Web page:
Jason did not use the mental health services his school offered either. But he did feel that speaking to the leader of the Jewish culture center on his school's campus helped him.
Jason decided to return to the University of Maryland, Baltimore County in 2012. He will complete his degree after one final semester this year.
The path to improving one's mental health is never easy. But Jason says if students start to feel they have a problem, they should know there is nothing wrong with asking for help.
I'm Pete Musto.
Pete Musto reported on this story for VOA Learning English. George Grow was the editor.
We want to hear from you. What are some of the best ways for young people to deal with mental health issues? How can parents and schools help young people improve their mental health? Write to us in the Comments Section or on 51VOA.COM.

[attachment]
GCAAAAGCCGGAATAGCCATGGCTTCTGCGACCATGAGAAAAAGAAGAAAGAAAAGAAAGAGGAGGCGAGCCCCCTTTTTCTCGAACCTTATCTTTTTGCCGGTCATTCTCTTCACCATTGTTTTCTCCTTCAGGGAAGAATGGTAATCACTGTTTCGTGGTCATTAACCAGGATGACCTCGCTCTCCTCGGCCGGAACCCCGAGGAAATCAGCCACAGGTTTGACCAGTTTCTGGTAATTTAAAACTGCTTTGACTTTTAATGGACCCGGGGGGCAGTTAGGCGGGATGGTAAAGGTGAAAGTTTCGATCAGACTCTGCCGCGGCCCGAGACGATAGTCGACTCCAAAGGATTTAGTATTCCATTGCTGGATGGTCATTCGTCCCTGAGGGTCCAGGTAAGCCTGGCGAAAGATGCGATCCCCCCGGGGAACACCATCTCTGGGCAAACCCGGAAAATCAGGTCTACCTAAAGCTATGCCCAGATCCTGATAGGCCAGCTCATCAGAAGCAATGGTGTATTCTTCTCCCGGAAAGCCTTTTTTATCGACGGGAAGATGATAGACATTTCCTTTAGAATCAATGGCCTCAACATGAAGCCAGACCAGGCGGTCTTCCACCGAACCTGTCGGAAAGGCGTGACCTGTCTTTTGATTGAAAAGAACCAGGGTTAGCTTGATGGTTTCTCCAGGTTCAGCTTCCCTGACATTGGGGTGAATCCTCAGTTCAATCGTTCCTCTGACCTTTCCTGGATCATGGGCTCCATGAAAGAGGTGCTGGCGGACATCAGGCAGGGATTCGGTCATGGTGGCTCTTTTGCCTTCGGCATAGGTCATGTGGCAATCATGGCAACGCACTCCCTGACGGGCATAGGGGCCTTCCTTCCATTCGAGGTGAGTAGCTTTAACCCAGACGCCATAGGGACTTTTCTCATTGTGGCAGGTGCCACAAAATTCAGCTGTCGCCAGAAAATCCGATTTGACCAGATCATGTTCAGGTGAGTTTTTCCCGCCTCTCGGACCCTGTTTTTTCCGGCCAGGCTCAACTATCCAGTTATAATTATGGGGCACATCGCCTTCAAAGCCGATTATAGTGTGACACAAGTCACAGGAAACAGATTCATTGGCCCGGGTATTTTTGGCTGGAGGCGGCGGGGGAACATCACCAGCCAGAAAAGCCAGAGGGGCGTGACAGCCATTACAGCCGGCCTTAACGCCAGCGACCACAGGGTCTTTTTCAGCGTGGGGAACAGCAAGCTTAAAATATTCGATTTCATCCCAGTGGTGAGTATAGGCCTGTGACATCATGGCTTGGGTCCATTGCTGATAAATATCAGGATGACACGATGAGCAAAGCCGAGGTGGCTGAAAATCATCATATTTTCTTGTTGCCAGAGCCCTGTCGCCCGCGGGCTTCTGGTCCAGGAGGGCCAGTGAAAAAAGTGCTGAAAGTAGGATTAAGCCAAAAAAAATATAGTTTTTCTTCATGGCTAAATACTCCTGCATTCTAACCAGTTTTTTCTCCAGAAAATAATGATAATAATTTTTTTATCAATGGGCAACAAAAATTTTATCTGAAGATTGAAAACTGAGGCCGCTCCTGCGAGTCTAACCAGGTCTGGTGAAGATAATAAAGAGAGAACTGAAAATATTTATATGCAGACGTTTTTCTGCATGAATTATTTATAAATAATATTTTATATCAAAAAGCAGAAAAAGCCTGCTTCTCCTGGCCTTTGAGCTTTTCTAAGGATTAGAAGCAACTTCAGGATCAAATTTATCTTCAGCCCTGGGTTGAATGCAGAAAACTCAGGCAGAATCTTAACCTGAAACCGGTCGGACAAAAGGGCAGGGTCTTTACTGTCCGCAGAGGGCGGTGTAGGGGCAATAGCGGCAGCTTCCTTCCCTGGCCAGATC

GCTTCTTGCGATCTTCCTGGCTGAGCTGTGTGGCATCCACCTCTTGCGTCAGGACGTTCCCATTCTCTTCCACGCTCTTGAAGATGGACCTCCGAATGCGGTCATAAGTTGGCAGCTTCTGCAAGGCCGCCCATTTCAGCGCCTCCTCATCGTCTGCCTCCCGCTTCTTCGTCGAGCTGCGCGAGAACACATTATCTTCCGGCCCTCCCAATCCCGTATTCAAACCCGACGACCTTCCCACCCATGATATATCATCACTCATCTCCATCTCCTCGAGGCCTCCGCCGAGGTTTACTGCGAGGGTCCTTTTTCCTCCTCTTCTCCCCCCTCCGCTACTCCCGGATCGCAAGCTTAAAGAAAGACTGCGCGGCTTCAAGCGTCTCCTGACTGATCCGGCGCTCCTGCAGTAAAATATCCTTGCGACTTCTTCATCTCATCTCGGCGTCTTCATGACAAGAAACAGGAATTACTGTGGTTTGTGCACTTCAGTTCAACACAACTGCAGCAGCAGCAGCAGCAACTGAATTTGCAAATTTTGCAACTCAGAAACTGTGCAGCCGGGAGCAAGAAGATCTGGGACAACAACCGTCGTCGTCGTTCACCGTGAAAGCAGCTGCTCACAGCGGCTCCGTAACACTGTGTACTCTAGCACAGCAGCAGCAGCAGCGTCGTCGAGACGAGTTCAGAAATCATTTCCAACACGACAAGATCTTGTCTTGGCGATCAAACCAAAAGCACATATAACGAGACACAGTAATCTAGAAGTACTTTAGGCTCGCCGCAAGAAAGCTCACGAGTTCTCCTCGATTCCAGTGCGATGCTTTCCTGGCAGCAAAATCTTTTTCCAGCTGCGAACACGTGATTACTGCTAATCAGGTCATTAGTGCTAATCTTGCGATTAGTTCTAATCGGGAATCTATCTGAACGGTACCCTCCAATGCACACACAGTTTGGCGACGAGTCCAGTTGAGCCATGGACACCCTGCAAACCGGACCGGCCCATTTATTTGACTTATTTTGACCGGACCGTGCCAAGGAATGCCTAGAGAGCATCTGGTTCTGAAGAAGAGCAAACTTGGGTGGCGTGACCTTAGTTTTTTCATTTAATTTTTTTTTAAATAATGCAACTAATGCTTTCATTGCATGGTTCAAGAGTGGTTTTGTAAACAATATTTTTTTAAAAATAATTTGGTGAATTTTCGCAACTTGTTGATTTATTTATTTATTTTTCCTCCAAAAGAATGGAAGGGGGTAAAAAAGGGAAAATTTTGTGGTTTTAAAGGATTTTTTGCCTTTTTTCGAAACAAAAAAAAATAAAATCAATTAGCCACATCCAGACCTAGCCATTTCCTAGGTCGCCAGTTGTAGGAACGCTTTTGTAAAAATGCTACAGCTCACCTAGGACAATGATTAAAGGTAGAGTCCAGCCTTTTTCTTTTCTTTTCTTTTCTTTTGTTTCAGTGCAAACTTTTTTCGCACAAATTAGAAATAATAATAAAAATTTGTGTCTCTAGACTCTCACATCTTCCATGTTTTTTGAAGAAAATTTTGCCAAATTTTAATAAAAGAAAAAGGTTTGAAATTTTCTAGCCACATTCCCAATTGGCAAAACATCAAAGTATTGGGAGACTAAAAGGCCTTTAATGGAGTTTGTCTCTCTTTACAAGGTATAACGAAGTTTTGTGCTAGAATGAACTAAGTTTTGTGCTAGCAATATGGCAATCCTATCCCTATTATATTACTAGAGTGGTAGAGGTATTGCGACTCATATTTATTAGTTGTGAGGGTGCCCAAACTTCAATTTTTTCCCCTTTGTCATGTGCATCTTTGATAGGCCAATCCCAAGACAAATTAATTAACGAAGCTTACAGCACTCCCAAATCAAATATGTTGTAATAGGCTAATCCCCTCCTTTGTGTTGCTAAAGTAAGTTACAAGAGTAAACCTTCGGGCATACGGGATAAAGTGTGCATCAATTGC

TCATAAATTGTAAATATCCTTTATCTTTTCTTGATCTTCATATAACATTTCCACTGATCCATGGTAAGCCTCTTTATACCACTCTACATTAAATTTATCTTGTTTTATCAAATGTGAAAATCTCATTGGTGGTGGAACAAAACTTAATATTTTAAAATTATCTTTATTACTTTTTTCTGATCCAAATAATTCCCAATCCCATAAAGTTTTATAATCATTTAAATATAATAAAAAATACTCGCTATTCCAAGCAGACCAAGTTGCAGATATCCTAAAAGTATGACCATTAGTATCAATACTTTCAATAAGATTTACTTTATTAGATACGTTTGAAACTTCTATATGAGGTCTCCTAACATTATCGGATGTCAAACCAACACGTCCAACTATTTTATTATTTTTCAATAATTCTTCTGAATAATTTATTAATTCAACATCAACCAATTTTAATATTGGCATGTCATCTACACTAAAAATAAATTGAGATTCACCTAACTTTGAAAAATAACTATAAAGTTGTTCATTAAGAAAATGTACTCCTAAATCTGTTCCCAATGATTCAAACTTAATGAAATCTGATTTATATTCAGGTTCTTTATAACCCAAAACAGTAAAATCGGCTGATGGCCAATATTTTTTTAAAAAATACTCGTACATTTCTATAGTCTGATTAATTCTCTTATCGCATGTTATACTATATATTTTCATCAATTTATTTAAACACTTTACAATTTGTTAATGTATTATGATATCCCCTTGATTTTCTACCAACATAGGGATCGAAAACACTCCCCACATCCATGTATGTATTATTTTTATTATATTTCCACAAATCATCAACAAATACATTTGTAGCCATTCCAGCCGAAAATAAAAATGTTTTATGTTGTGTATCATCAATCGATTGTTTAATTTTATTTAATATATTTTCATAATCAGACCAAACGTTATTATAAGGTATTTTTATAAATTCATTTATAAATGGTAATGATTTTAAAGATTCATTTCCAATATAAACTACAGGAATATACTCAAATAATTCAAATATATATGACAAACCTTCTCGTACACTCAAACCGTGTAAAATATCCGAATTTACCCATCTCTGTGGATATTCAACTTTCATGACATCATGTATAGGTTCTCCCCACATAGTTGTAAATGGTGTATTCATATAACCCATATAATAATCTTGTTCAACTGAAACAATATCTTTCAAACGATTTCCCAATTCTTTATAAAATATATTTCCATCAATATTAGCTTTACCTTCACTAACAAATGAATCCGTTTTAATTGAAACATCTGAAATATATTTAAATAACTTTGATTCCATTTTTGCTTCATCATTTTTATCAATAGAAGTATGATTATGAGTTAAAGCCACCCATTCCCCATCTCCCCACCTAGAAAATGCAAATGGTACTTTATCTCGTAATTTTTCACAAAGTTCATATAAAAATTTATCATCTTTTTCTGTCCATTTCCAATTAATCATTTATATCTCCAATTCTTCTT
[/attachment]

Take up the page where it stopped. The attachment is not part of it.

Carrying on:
Words in This Story
diagnose(d) – v. to recognize a disease or illness by examining someone
therapist – n. a person who helps people deal with mental or emotional problems by talking about those problems
anxiety – n. fear or nervousness about what might happen
counseling – n. advice and support that is given to people to help them deal with problems, make important decisions
cope – v. to deal with problems and difficult situations and try to come up with solutions
access – n. a way of being able to use or get something
aspect(s) – n. a part of something
exposure – n. the fact or condition of being affected by something or experiencing something
hazardous – n. involving risk or danger
campus – n. the area and buildings around a university, college or school
semester – n. one of two usually 18-week periods that make up an academic year at a school or college